Here the Body mount pattern is bolted up, the lines will make a bend behind this body mount, travel across to the middle, and then toward the back where it will attach directly to the tank.



The lines will come close to the passenger tail pipe, so we'll add a heat shield. I visited a local motorcycle shop and picked up a donor...



trimmed to fit...







That should do. Next, we need to finish the kick panels for upholstery, which means mounting the speakers. The trim rings from cousin JB will need holes drilled to match the speakers. We have some button head allen screws we plan on using, but didn't really care for the surface mounted look...



This would look so much better with the details of counterbored holes. Alas, the pitfalls of working on Saturdays without a local source. What's a person to do but make their own. The extended die grinder almost fits the Aloris tool holder too well, like it was made to be.


A 120 grit roloc sanding disc does well to backface the cutting edge and we are in business..



Much better, all in the details..





….and adding the tweeters to the kick panel...

 
Took delivery yesterday of the 304 Stainless mesh for the speaker grills.



Just like we used different widths on the trim rings so they would be proportional to the diameter, with the mesh we used three different sizes as well..





For the bass speaker grill we are also adding a BelAir emblem. The mesh will be recessed for that so the emblem is flush, then the remaining mesh will be pressed outward so it is flush with the surface of the trim ring. (or so) Now for the unofficial poll, would you orient the mesh straight across/up and down, or at a 45 degree rotation?



 
Thanks, The adjustable spline is available 18" to about 6', iirc. Got it from 12V tools, they had a sale going on and thought I'd try it. Does come in handy, and a bit a tape on the side locks it down fairly well.


https://12vtools.com/




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Thanks to all for their input on the speaker grilles, the owner has decided on the 45* rotation. Our other choice to ponder was whether to use chrome, polished, or brushed finish. We clamped some of the rings in the lathe and gave it a brushed finish, others were polished so we can compare..















Here it was decided to go with the polished over brushed, and for ease of maintenance, we opted for chrome plating. So all the holes were drilled, counterbored, and transferred to their respective mounting location. The tweeter trim rings will be held in place with 6-32 hardware, the mids use 8-32, and the sub uses 10-32. Rivet nuts were installed where needed..























With the trim rings ready to send for plating, we turned our attention to the fuel lines, where we wanted a direct run all the way to the tank. Our bending efforts found Mike in a bit of a stretch..







The fuel line passes behind the body mount, we have a heat deflector in place where it passes over the tail pipe, and then it will connect directly to the tank. They will be secured with adel clamps fastened to the floor braces from underneath. Return line in place, supply line to go:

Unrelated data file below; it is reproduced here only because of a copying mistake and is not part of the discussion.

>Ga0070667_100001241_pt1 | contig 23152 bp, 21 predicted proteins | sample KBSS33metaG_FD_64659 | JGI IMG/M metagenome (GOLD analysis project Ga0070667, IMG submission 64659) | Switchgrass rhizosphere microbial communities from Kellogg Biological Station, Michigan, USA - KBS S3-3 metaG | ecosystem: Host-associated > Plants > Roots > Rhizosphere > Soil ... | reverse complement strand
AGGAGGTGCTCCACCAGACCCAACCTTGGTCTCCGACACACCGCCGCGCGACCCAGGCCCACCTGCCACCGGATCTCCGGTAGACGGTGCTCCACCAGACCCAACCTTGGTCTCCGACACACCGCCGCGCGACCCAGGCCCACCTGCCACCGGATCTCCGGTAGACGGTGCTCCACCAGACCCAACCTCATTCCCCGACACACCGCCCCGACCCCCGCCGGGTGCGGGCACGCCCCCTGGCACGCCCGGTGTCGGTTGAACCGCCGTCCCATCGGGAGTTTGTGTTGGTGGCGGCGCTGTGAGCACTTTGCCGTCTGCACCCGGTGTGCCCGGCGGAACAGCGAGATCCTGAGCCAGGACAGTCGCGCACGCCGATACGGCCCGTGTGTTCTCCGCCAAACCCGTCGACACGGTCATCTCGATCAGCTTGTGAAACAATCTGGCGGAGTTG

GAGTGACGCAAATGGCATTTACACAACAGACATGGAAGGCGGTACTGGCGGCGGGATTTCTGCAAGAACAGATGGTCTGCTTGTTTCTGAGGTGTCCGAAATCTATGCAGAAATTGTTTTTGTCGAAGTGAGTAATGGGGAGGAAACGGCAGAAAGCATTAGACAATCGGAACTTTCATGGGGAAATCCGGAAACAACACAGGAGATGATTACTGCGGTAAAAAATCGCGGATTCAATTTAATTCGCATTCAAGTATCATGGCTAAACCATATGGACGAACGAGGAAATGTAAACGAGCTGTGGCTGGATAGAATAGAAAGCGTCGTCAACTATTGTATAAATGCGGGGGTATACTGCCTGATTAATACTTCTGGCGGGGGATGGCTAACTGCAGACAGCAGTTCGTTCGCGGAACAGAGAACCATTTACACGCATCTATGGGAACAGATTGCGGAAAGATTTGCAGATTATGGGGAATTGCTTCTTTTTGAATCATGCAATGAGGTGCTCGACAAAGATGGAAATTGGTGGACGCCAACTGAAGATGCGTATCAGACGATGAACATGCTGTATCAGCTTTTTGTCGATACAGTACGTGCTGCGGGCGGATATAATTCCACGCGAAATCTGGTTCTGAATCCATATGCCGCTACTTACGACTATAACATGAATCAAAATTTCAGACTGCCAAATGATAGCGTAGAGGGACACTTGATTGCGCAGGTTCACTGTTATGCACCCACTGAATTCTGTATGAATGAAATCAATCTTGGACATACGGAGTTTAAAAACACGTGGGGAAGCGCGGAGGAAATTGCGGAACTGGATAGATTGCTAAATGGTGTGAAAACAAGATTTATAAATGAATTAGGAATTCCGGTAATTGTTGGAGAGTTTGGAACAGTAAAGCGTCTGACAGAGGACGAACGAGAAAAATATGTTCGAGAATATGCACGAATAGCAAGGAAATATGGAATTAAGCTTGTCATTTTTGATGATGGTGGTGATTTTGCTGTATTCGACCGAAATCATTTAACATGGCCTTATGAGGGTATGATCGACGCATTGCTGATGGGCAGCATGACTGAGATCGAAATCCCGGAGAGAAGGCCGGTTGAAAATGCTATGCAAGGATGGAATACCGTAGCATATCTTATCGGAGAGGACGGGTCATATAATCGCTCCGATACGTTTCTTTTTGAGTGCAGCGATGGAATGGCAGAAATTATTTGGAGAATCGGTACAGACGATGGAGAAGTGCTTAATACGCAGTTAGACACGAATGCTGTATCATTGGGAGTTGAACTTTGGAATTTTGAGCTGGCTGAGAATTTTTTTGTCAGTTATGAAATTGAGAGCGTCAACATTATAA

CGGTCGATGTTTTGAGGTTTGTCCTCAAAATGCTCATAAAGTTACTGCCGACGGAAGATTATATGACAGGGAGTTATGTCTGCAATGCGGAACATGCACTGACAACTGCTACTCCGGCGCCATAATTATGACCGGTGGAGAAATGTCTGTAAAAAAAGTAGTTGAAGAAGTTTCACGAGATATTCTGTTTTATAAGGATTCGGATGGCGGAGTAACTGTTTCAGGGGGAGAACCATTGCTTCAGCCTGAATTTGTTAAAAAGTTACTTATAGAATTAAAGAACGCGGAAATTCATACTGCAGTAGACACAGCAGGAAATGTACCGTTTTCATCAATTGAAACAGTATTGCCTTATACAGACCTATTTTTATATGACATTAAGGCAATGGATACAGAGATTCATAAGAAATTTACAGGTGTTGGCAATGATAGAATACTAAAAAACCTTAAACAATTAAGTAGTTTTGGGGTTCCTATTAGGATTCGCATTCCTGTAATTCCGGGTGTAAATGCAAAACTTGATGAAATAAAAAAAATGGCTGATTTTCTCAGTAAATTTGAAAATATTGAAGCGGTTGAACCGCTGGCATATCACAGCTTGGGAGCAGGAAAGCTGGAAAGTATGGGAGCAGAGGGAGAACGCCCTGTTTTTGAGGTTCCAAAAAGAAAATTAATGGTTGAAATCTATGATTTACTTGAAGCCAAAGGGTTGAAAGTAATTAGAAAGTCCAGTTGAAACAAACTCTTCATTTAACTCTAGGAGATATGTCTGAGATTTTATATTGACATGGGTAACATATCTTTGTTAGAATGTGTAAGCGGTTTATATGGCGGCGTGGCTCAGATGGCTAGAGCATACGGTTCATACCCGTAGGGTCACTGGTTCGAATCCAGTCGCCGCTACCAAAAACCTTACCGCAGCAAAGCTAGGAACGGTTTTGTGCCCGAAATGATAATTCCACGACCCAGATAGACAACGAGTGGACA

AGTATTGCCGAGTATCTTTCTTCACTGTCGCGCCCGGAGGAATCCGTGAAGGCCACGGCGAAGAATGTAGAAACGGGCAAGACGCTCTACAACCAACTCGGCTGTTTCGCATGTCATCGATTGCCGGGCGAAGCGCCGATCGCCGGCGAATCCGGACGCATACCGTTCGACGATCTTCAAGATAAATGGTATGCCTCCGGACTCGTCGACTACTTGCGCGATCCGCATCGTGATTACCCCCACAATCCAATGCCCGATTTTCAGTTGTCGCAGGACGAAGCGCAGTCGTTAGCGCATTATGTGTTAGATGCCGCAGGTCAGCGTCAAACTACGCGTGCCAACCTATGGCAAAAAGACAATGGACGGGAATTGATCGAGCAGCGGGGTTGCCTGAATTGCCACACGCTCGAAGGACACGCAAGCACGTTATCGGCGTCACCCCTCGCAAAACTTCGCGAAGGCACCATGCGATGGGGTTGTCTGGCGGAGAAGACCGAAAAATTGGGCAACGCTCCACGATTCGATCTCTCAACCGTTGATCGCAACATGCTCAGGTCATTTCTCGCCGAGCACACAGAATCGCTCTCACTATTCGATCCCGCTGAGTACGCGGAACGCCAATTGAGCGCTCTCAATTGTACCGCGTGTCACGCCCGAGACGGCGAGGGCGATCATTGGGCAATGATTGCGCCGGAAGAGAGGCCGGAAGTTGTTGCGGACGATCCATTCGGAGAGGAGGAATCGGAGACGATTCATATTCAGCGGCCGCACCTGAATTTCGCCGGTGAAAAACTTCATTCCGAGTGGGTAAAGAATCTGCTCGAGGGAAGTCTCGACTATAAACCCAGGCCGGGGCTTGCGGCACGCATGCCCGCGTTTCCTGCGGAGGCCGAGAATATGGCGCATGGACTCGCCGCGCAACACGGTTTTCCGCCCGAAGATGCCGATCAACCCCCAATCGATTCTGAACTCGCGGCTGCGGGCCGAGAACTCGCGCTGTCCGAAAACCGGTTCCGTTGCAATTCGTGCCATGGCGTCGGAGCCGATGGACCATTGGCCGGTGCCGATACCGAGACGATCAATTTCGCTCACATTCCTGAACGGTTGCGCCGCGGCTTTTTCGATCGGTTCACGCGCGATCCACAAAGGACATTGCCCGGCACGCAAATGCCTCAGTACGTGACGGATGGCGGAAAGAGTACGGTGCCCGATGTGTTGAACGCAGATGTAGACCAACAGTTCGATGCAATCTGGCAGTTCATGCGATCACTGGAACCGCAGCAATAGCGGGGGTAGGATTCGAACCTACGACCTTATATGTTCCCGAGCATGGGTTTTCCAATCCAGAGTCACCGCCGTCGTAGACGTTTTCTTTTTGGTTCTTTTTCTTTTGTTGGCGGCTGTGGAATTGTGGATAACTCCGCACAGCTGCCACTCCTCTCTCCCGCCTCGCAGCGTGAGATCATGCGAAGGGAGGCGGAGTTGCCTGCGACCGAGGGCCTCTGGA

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More progress on the fuel lines, with both lines now routed, we opted for glue lined heat shrink as an abrasion resistant covering where it passes closely to the body, and regular heat shrink to keep the two together.







Mike installs an anchor point for adel clamps in the shock crossmember



















Test bends at the fuel pump..



















Next to add some AN fittings..
 
Our vent/check valve for the fuel tank will get mounted up behind the driver's tail light by the filler neck. We bent up a piece of stainless tubing last night for the vent line. The glue-lined heat shrink works well to provide a cushion/vibration dampener up against the tank.. For our stainless bends, we had also bought a roll of copper tubing to use for test bends. Inch increments were marked, bends made, and then these marked "starting points" could be transferred to the stainless for more accurate bends.....and less of a scrap pile.














Video version..





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Finished up the fuel lines at the tank, bending and flaring..







test fit to the pump.....





Helpful hint of the day, copper line works well for trial runs...



Side stepped the area above the third member with the fuel line in case of extreme movement... the Adel clamps floating there will attach to the underside of the floor brace.

 
Busy weekend! Saturday we got the power window mechanisms cut to length, and installed for the rear windows. We found some 1/4-20 x 1" standoffs about perfect for spacing the vertical part where it needed to be for locating the window track centered in the opening..



Lock nuts used to keep the spacer from spinning during attachment...



1/4-20 Rivnut added to secure the top..





Track is pretty well centered....



Also made a bracket for the Diacro No. 1A bender so we can use it in our universal stands..









Sunday was the Coming Out Car Show put on by the Southern Knights Rod and Custom Car Club. We got Brad to bring his car out for the event. It's like a magnet, he was answering questions all day. We had some metal fabrications on display, and I enjoyed talking to many people about their projects, welding processes, and our fabrication capabilities.













*photo credit Mike Tunney, Old Liners Car Club
 
Thanks for the kind words Eddie... We're still learning though.... some days we make scrap, some days it works.


We need to do another spray out test panel, so we can nail down the top color to accent the green. These car bodies just aren't big enough to do a two tone...……..



….so we fabricated a fake quarter panel using the Tommasini wheeling machine, and sprayed it with some epoxy primer. We'll get it blocked on Saturday and spray the bottom using Organic Green Kandy Basecoat, and spray the top with Galaxy gray, to see how well those two go together...